STACKING UP OPEN CLOUDS | A ZDNet Multiplexer Blog What's this?

Protecting data in the open cloud

Enterprises of all shapes and sizes report that one major obstacle in moving to the cloud is security.

By nature, cloud computing environments introduce resource sharing among disparate workloads, and again by nature this includes outside parties.

Intel Xeon processors are an excellent basis for supporting such business requirements within open-source cloud management solutions such as OpenStack, leveraging Intel Advanced Encryption Standard New Instructions (AES-NI) and Intel Trusted Execution Technology (TXT).

AES-NI provides pervasive encryption, which passively encrypts and decrypts data transparently and without the performance hit that traditional encryption/decryption requires. This is because AES-NI is implemented by hardware acceleration on the Xeon processor.

TXT verifies the trustworthiness of a given server, establishing a hardware root of trust that allows the measurement and verification of the launch environment. This ensures confidence that a server has not been tampered with, and that the platform is trustworthy.

Intel is a key member of the OpenStack Foundation, and it contributes substantial code and expertise through the OpenStack community. These contributions have played a significant role in advancing the overall efficiency and security of the platform.

Consequently, the benefits of Intel Xeon processor capabilities are supported in OpenStack, and because OpenStack is a freely available open-source community project, it -- along with the ecosystem built on top of it -- provides enterprises and cloud providers the ability to leverage Intel's security offerings in real-world implementations.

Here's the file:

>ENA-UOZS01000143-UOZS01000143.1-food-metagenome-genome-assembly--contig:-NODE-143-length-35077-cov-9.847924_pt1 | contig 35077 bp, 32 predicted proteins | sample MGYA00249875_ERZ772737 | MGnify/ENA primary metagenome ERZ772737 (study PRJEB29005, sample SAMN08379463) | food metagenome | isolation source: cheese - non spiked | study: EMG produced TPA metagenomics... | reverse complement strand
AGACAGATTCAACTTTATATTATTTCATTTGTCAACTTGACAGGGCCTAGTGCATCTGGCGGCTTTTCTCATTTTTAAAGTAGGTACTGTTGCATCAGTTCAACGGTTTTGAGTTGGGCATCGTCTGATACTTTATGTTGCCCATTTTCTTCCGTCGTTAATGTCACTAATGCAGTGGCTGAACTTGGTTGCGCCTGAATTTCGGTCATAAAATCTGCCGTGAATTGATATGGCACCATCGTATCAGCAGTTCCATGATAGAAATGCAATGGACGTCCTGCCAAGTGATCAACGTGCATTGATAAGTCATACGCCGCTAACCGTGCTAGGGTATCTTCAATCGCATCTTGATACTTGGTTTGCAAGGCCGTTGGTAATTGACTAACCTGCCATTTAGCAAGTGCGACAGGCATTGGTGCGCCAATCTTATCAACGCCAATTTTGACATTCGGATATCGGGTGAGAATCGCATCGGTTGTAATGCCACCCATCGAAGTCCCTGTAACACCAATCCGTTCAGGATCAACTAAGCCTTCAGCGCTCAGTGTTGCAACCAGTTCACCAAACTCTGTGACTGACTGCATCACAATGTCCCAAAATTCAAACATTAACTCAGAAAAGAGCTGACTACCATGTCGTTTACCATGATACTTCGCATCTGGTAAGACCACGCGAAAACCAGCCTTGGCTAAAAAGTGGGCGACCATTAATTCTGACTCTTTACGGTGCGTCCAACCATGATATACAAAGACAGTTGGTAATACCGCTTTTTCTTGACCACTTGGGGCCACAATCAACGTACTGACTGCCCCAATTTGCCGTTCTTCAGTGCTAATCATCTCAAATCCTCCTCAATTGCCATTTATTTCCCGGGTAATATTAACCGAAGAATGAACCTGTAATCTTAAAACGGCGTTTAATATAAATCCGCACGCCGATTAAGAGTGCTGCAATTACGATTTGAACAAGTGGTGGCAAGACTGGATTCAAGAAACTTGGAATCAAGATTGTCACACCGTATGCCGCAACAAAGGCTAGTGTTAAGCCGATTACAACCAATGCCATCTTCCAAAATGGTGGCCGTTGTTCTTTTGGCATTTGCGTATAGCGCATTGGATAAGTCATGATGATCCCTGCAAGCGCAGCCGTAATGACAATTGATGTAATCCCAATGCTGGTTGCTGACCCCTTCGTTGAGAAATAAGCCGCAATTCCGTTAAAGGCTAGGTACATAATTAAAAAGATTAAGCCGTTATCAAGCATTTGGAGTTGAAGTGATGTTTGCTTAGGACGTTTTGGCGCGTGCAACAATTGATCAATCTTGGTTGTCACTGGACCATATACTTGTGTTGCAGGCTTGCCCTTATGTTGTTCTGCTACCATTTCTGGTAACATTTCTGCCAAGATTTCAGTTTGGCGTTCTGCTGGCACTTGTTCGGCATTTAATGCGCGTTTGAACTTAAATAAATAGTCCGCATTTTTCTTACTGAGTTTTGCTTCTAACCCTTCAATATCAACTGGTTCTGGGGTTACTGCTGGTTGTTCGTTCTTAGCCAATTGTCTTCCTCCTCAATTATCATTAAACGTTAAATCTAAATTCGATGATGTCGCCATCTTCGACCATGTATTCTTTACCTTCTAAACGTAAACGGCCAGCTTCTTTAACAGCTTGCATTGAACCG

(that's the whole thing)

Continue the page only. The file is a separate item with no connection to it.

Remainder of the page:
Security concerns in the cloud are many, and span challenges across the physical, virtual, and cloud layers alike. These concerns include:

  • Aggregated risk: The underlying physical host can be exposed to risks introduced by the applications and services associated with each of the virtual machines that run on it
  • Multi-tenancy: Shared physical resources like disks, memory, and processor caches are potentially vulnerable if the hypervisor or another virtual machine is compromised
  • Data location: Legislative or contractual requirements for data sovereignty may mandate strict geographical locations where the data can be physically housed
  • Resources outside IT control: Boundaries between datacentres and cloud providers can be blurred in public clouds, creating a dependence on third parties for protection and control
  • Novel attacks: Rootkits, stealthy malware, and hidden infections to hypervisors, virtual machines, and operating systems can spread through a cloud environment, particularly as servers within zones may have no firewall protection from each other.

These challenges are directly tackled by Intel Xeon capabilities, and these benefits are available to any OpenStack customer because of the code contributions Intel has made.

AES-NI prevents unauthorised access to data, even if other layers of security are compromised. This is highly desirable in the cloud, where information continually moves over network connections and servers.

TXT ensures confidence and trust in a server's integrity, and is the foundation of trusted compute pools, which can be used to host privileged or sensitive data and workloads.

OpenStack implementations benefit from Intel hardware technologies and software contributions, permitting trusted computing environments and high-performance encryption.

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